The University of St. Thomas is turning to a widely respected chemistry researcher with a passion for interdisciplinary education to lead its College of Arts and Sciences into a new era.
Dr. William “Bill” Tolman – who is currently serving as vice dean of research and entrepreneurship in Arts & Sciences at Washington University in St. Louis – has been appointed to become the next dean to lead the St. Thomas college, which serves as the liberal arts foundation at Minnesota’s largest private university.
Tolman, who also spent nearly three decades at the University of Minnesota’s Chemistry Department, joins a list of distinguished scholars who over the years have helped shape the College of Arts and Sciences into the academic heart of the university. Every St. Thomas undergraduate, regardless of major, enrolls in courses within the college as part of the university’s core curriculum. Tolman’s appointment comes at a pivotal juncture in the college’s history as St. Thomas continues its evolution into a premier national Catholic university.
That evolution will include the anticipated 2024 opening of the Schoenecker Center for STEAM (science, technology, engineering, arts and math) education, which will embody St. Thomas’ approach to interdisciplinary education.
“Dr. Tolman is a champion for interdisciplinary efforts and has demonstrated great appreciation for the different needs of the areas that comprise the college,” Executive Vice President and Provost Eddy Rojas said in announcing the appointment. “Just as critical as his scholarship and research background, Dr. Tolman’s convictions and values make him a strong fit within our St. Thomas community. His background demonstrates an ability to build and contribute to an inclusive and equitable culture that celebrates the contributions of all.”
Tolman will assume his new role at St. Thomas on July 1 after spending more than four years at Washington University, where he supported research initiatives and brought a renewed focus on innovation and entrepreneurship to the university’s Arts & Sciences unit. He worked closely with faculty, for example, to revamp the school’s grant administration function, which allowed faculty to pursue critical research projects more effectively. He was also instrumental in launching an internal grant program that focused on stimulating novel and impactful research, scholarship and creative practice initiatives led by tenure-track and research faculty.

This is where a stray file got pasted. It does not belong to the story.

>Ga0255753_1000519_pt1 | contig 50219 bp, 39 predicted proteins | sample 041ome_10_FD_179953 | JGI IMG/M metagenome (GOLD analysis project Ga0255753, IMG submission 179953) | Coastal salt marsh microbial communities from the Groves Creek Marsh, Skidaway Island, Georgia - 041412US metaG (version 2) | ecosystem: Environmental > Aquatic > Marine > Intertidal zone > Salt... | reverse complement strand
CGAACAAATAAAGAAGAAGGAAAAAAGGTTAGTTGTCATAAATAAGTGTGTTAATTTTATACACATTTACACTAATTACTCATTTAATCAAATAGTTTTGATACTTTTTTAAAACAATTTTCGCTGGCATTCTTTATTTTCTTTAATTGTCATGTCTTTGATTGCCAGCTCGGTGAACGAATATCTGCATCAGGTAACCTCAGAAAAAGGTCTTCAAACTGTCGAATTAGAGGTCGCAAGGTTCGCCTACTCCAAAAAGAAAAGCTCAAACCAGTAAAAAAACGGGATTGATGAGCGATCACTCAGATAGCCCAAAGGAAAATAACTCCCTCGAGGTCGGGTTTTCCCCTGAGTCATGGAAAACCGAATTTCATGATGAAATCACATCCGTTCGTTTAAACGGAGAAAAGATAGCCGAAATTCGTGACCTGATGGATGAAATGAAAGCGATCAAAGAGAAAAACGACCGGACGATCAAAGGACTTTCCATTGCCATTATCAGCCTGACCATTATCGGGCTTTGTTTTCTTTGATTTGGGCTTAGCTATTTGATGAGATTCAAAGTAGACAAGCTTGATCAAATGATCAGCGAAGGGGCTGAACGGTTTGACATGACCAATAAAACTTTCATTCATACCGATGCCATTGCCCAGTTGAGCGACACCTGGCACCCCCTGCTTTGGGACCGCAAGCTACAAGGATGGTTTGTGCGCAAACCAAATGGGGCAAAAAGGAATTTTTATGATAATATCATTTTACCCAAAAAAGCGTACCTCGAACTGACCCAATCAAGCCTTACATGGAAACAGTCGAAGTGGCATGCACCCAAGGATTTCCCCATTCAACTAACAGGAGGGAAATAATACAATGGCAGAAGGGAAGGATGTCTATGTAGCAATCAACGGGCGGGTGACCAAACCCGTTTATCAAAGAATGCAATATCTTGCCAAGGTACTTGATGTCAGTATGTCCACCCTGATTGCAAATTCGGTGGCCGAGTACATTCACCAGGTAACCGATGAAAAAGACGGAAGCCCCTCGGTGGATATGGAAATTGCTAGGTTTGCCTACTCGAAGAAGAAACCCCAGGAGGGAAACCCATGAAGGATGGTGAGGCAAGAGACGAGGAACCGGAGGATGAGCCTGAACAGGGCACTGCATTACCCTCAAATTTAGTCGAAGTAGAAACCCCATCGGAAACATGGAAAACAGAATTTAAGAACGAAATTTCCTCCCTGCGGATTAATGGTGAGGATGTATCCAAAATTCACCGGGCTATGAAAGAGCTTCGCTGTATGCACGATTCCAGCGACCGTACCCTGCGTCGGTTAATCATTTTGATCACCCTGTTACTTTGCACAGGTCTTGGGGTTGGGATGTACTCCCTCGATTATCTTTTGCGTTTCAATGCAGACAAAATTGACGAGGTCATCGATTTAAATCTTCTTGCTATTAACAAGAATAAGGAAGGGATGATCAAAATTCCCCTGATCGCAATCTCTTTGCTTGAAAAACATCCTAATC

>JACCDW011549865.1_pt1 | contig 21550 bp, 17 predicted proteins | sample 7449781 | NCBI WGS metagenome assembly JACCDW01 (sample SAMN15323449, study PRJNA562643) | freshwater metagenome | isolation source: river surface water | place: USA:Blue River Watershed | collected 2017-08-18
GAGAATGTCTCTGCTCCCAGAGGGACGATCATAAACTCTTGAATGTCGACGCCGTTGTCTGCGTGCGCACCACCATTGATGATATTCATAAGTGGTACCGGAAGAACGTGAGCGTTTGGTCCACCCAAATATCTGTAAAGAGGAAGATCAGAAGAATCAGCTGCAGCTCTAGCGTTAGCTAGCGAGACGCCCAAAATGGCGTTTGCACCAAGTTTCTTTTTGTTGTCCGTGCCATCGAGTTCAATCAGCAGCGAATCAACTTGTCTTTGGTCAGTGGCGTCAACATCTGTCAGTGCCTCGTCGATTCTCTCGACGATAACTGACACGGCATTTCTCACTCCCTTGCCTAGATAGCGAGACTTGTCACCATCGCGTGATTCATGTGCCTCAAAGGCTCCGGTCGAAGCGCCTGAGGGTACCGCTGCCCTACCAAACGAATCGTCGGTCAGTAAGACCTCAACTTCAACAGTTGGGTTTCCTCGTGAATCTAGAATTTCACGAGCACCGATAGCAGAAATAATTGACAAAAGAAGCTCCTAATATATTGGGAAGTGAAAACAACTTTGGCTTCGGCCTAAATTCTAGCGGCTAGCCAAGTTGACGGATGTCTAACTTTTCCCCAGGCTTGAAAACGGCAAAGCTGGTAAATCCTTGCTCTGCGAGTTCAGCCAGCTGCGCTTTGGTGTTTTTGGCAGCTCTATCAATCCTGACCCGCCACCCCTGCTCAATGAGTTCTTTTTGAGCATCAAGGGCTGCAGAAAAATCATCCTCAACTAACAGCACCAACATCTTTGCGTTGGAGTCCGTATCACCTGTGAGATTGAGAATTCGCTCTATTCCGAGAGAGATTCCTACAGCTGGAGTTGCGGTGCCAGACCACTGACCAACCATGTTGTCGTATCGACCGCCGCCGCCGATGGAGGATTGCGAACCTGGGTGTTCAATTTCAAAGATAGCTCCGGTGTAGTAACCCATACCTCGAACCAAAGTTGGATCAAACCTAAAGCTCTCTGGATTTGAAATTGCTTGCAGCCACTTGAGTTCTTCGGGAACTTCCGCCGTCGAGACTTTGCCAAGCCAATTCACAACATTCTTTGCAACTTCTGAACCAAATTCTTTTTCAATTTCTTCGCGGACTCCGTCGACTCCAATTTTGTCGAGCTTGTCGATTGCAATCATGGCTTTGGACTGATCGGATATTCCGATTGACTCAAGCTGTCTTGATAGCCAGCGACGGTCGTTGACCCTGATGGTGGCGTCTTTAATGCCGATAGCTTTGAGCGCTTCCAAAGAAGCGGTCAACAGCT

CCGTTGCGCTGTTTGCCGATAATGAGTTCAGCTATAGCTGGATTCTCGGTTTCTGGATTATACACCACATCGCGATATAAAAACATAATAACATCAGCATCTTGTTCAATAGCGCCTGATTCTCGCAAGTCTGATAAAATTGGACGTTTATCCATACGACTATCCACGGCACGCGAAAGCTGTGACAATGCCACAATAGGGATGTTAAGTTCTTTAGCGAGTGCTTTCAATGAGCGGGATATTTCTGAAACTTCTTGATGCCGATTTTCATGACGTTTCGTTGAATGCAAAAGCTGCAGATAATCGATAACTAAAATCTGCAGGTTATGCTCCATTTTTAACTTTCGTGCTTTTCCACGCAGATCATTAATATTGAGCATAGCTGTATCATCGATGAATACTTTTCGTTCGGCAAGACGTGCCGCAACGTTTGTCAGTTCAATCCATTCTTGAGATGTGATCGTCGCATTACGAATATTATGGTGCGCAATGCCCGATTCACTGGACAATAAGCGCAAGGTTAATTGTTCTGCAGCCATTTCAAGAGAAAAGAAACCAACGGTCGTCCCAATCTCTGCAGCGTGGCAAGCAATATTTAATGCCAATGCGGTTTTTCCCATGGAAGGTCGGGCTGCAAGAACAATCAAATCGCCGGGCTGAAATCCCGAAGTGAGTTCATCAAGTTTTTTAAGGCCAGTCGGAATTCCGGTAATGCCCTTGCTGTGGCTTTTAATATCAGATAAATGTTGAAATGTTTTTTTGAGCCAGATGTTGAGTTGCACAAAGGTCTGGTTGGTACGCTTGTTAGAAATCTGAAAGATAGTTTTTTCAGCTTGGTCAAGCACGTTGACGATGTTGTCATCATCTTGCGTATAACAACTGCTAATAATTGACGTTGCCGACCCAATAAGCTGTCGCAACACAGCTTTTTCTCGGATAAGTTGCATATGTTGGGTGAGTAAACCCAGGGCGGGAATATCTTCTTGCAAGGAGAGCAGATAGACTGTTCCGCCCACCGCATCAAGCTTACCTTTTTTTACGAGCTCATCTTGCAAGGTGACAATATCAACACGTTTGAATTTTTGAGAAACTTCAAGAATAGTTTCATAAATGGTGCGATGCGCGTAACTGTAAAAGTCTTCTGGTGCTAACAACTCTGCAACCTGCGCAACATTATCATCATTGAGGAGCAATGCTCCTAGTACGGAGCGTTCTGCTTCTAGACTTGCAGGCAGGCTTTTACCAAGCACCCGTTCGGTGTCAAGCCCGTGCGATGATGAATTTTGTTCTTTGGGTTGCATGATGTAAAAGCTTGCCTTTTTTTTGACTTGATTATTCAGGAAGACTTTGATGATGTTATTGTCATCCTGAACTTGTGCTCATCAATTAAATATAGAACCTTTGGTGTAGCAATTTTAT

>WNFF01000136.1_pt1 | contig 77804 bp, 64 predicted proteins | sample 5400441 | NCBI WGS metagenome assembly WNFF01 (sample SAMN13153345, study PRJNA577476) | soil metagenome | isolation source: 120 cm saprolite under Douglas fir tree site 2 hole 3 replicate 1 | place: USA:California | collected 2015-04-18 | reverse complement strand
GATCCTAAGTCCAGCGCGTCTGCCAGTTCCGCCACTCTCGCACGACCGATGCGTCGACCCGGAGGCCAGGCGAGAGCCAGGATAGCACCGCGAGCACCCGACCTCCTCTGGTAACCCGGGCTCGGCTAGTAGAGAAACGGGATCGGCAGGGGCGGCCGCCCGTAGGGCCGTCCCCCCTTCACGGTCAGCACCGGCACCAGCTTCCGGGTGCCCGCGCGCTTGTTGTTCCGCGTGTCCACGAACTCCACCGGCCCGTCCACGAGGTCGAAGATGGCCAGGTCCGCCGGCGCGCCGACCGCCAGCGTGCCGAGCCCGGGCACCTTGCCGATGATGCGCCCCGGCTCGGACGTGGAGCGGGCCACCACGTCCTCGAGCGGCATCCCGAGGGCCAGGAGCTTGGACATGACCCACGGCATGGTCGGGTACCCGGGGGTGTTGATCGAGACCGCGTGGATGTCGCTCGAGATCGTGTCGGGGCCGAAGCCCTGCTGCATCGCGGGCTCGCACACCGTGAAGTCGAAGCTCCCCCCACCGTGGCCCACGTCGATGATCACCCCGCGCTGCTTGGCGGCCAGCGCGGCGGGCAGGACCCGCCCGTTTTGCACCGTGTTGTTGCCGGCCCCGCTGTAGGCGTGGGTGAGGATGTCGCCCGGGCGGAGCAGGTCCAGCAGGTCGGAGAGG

“In reviewing Dr. Tolman’s credentials, it became very clear that he understands the importance of providing faculty the environment, resources and support they need to excel and be innovative, which we know will be critical to elevating St. Thomas’ reputation,” said James P. Gearen, who represented St. Thomas’ Board of Trustees in the interview process. “As a longtime instructor, he understands firsthand the needs of both faculty and students, and his enthusiasm for hands-on learning and the interdisciplinary opportunities that will be provided by the Schoenecker Center will be a great asset to the university.”
Academic excellence advocate
Tolman’s background also shows a strong commitment to connecting with students to better understand their academic needs. At Washington University, for instance, Tolman was among a group of instructors designated as Faculty Fellows, living with students in a Residential College and interacting with them through cultural happenings, informal help sessions, panel discussions and community-building events.
After a postdoctoral stint at the Massachusetts Institute of Technology, Tolman began his career in 1990 as an Assistant Professor at the University of Minnesota. While in the Twin Cities, he rose through the ranks to Distinguished McKnight University Professor and received numerous accolades for his work to advance the field of inorganic chemistry.
His work in chemistry also sparked a deep appreciation for an interdisciplinary approach toward education; Tolman credits his experience as a founding member of an NSF Center for Chemical Innovation, for example, with helping him see how research collaborations with scholars from varying backgrounds lead to discoveries, innovation and unique educational experiences.
Aside from varying academic disciplines, Tolman also points to the importance of creating cultures of inclusion for people of diverse backgrounds to achieve excellence in teaching and research. At the University of Minnesota, for instance, he helped develop a committee of faculty, staff and students that led LGBTQIA+ ally training, workshops on academic civility and discussions of implicit bias, among other events. At Washington University, he oversaw the development of multiple diversity, equity and inclusion (DEI) committees in the natural science departments in collaboration with other units. These initiatives ultimately played a major role in successfully hiring and retaining diverse faculty, staff and students.
Tolman holds a bachelor’s degree from Wesleyan University, and a doctorate in chemistry from the University of California, Berkeley. Among many other honors, he is a Fellow of the American Association for the Advancement of Science and the American Chemical Society and has published more than 235 peer-reviewed articles that have been cited more than 25,000 times. He currently serves as editor-in-chief of Inorganic Chemistry.
“St. Thomas’ liberal arts foundation has created a rich history of bringing faculty and students together in unique educational and research collaborations, and I’m looking forward to continuing that legacy,” Tolman said. “I’m excited to work with the community to drive the College of Arts and Sciences toward distinction and its rightful role as the core of a great university.”